the Displeasures and Delays of the said Mayor, Bailiff,
and Commonalty therein; so that the not calling the
Premises in Question in this due Time of your most
Honourable Assembly in this blessed Parliament, the
said pious and charitable Gift will be in a Manner not
only utterly abused and neglected, but quite perverted
Wherefore they most humbly pray that the
original Donor's Gift, according to the Rental, may be confirmed; that the Lands sold
may be made good and restored, and the Fines
taken employed to the pious and charitable
Uses intended; or a Commission ad pios Usus,
for Examinations, Hearing, and Determining
of the Particulars, so that your poor Petitioners Grievances may be redressed, their
great Oppressions and Burthens mitigated, and
the Donor's Gift rectified and established.
"And, as ever bound, they shall most heartily
pray for your blessed and honourable
Ld. Herbert & al. versus The Duke of Lennux & al. about Sutton Marsh.
"To the Right Honourable the Lords in the
High Court of Parliament assembled.
"The humble Petition of Phillip Lord Herbert
and the Lady Pennelope Viscountess Bayning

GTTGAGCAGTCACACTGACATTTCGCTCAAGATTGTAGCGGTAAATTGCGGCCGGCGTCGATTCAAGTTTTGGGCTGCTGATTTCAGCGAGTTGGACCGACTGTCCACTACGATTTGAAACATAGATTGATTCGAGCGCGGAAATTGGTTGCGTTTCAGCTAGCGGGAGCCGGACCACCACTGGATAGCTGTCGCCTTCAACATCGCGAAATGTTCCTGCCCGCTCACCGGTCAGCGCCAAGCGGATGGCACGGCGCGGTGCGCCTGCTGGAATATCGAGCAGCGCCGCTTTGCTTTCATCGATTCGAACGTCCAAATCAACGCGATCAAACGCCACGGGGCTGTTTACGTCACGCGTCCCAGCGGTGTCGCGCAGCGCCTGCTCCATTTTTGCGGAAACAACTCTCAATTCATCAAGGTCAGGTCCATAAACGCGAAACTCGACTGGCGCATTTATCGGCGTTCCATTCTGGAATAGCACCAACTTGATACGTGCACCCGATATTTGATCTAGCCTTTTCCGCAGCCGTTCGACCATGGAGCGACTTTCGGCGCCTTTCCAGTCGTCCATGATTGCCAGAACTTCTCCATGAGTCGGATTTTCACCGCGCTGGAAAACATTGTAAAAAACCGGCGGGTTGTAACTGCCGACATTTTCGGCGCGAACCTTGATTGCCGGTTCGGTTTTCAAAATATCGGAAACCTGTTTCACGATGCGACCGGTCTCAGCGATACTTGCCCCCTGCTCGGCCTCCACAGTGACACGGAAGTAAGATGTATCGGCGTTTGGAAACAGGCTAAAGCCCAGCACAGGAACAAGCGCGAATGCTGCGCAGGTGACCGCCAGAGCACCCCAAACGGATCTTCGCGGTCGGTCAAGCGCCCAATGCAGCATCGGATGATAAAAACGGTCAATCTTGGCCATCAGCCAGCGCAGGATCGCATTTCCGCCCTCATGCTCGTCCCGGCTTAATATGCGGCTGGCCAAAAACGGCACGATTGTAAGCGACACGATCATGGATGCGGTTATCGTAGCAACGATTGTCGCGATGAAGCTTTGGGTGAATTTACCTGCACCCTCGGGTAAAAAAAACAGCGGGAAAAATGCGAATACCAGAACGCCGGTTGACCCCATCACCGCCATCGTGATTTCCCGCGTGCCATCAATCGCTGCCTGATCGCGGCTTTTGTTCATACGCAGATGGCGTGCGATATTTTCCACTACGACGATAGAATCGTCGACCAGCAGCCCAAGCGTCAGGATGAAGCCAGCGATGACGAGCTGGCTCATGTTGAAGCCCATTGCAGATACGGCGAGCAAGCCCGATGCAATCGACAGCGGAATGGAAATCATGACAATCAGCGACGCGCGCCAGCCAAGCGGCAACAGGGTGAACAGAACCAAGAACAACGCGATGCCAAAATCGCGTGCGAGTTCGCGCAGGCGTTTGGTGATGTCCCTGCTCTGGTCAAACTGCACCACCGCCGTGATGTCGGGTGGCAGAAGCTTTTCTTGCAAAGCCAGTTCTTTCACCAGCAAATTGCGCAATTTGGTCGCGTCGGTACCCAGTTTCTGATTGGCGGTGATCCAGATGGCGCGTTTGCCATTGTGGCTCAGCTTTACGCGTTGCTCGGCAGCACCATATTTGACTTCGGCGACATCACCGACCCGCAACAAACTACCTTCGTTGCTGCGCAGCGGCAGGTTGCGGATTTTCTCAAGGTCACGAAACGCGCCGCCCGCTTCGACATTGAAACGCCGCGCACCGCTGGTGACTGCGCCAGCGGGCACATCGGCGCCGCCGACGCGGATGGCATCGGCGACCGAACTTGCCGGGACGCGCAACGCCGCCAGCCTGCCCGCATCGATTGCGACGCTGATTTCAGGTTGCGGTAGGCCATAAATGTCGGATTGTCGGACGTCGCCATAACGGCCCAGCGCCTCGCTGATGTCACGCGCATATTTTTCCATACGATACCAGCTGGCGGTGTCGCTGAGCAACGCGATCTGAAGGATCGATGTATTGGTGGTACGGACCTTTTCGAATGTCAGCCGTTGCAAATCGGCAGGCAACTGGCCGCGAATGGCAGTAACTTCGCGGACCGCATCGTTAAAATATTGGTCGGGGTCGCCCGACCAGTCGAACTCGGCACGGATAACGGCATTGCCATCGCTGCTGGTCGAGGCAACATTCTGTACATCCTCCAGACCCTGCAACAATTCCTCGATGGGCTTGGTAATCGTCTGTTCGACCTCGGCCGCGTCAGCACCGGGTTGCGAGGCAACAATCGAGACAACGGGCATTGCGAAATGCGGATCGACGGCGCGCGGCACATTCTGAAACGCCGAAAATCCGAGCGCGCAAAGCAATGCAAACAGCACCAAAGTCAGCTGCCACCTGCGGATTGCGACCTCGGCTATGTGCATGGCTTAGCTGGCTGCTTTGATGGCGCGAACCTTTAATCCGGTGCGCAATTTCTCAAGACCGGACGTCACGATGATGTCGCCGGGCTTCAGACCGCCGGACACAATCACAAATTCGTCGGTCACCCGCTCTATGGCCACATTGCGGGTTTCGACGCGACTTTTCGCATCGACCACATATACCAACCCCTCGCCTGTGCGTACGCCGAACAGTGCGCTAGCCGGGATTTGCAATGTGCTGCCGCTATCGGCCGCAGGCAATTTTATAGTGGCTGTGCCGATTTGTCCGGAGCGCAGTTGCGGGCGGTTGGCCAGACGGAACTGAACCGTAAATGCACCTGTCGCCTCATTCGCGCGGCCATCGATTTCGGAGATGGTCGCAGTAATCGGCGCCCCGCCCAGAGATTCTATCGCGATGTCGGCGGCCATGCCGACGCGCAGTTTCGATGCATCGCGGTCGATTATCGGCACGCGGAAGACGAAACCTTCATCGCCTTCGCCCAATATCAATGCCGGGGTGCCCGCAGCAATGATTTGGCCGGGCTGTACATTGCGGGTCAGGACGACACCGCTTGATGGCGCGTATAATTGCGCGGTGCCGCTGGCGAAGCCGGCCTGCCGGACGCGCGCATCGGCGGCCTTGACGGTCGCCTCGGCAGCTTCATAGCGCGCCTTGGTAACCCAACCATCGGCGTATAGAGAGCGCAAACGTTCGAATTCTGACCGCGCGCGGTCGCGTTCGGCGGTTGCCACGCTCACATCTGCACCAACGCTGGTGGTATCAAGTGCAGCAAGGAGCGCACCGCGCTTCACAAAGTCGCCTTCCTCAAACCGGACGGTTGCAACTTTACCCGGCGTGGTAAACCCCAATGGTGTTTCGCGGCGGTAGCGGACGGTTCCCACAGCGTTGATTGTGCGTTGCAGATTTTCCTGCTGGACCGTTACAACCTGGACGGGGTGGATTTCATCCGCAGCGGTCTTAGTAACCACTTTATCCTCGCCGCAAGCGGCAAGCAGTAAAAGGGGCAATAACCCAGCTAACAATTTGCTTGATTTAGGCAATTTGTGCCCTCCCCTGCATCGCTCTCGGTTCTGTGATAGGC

his Wife, Francis Lord Darre and the Lady
Elizabeth his Wife, Mary Viscountess Grandison Relict of William Viscount Grandison in
the Realm of Ireland, deceased;
"That your Petitioners, together with the said Lord
Grandison and others intrusted for your Petitioners,
formerly preferred a Petition to this Honourable
House, concerning Sutton Marsh, in the County of
Lincoln, against the Right Honourable the Duke of
Lenox, and Bevill Wymberley Esquire, as by the Copy
thereof hereunto annexed may appear.
That thereupon several Days were spent by your
Honours in hearing the said Cause; and the same
was ready for your Lordships Judgement.
That, by reason of the Intervention of the great
Affairs of the Realm, the final Determination of the
said Cause hath been hitherto forborn; only the
Profits of the Lands in Controversy have been sequestered into several Hands, and lately into the Hands
of the Right Honourable (fn. *) "